Since even a laser crystal ball is fairly unreliable, only educated guesses can be made as to the future directions. Expectations fall in three major areas:
- Improvements or upgrades in lasers
- Improvements or upgrades in associated systems
- Improvements or upgrades in job shop management
For the first, there are more manufacturers making multi-kilowatt C02 lasers. The prices are very competitive and the applications are growing. We see a growth in heat treating applications and should begin to see some growth in laser assistant cladding and hardfacing. Subsequently, we should see more large C02 lasers, that is lasers above 1 kilowatt and perhaps in the range of 5 kilowatts. This will improve the speed and thickness capabilities available for laser cutting of metals and other materials. There will be some upgrading of the power available in YAG lasers, industry sources indicate, with the ability to drill deeper, more parallel holes on the horizon.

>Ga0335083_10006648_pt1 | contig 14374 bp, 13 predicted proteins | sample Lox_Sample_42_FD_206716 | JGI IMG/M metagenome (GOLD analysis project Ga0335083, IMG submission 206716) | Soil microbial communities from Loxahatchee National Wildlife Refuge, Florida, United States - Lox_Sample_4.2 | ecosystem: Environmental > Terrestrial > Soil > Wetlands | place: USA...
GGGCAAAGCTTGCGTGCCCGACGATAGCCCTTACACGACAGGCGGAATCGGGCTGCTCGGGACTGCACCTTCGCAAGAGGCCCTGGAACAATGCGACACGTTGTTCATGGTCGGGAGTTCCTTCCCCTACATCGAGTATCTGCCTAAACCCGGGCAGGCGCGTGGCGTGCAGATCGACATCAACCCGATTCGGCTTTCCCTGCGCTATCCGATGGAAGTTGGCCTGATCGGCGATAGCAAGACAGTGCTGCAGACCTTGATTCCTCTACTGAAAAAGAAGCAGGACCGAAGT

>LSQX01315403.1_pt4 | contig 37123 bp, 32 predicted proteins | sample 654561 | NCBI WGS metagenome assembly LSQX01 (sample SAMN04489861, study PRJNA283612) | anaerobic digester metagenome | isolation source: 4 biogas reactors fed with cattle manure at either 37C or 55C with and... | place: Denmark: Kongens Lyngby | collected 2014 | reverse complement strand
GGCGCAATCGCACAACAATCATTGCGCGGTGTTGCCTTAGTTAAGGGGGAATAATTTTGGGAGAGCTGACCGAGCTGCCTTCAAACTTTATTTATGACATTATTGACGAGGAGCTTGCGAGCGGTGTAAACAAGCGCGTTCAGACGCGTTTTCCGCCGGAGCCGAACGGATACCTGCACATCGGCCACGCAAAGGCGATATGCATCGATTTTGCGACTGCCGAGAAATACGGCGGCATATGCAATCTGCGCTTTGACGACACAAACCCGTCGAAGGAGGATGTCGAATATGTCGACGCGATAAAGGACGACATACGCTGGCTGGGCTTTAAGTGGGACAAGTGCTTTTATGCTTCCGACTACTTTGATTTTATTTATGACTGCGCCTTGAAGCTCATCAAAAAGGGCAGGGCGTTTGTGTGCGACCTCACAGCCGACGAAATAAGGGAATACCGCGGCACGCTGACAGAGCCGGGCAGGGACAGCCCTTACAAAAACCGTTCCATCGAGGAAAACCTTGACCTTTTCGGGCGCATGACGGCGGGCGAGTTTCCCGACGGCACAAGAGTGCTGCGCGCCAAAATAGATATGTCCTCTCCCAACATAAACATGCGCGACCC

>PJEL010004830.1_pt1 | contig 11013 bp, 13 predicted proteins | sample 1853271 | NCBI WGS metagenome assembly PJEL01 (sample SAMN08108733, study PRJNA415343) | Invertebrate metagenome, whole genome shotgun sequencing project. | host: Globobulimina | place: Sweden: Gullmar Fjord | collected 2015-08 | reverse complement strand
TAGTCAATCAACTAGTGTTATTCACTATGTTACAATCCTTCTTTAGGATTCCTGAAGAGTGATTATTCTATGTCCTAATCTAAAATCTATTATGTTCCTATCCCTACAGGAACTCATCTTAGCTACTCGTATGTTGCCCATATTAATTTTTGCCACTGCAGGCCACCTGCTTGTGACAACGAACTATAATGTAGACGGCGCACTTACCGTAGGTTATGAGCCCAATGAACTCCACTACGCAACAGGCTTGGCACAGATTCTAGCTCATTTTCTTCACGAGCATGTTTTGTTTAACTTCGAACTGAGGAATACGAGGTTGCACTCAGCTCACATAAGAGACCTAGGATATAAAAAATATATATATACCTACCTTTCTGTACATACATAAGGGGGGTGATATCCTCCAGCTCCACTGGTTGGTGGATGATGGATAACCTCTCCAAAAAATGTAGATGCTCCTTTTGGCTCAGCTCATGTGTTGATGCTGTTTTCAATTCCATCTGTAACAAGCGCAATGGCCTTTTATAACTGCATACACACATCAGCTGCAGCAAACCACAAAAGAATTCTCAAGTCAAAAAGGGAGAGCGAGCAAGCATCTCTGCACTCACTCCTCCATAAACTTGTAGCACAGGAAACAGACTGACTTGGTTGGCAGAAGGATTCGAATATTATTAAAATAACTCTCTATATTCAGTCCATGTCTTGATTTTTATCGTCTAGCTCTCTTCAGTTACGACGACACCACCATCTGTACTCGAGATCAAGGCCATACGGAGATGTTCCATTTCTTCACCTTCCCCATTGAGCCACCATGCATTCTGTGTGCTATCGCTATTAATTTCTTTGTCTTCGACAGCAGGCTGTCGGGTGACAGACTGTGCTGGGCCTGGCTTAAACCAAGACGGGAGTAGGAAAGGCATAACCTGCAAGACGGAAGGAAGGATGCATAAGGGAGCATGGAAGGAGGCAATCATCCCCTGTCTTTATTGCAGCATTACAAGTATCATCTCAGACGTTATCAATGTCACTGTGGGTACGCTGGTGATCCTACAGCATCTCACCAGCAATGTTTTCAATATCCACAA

We expect to see an increased use in excimer lasers which give short intense pulses in the ultraviolet part of the spectrum. The application would be for very fine, precise hole drilling in thin film materials, especially plastics.
As far as systems are concerned, the obvious thing to do is to have computer capability on the laser system such that it can readily interact with available CAD/CAM systems. The smoothing of the interface between the designer and the laser output would bring tremendous benefits in terms of reduced programming time and cost, reduction of errors and more readily available experimentation with prototypes.
This technology is available and we expect to see its use in job shops beginning soon. Once computers that are smart enough to interact with CAD/CAM are on board and running, then the obvious next thing for them to do is to keep track of the number and value of parts so that the job shop can keep track of its own records more readily and also provide feedback in terms of future pricing in order to keep the shop cost effective and keep overhead down.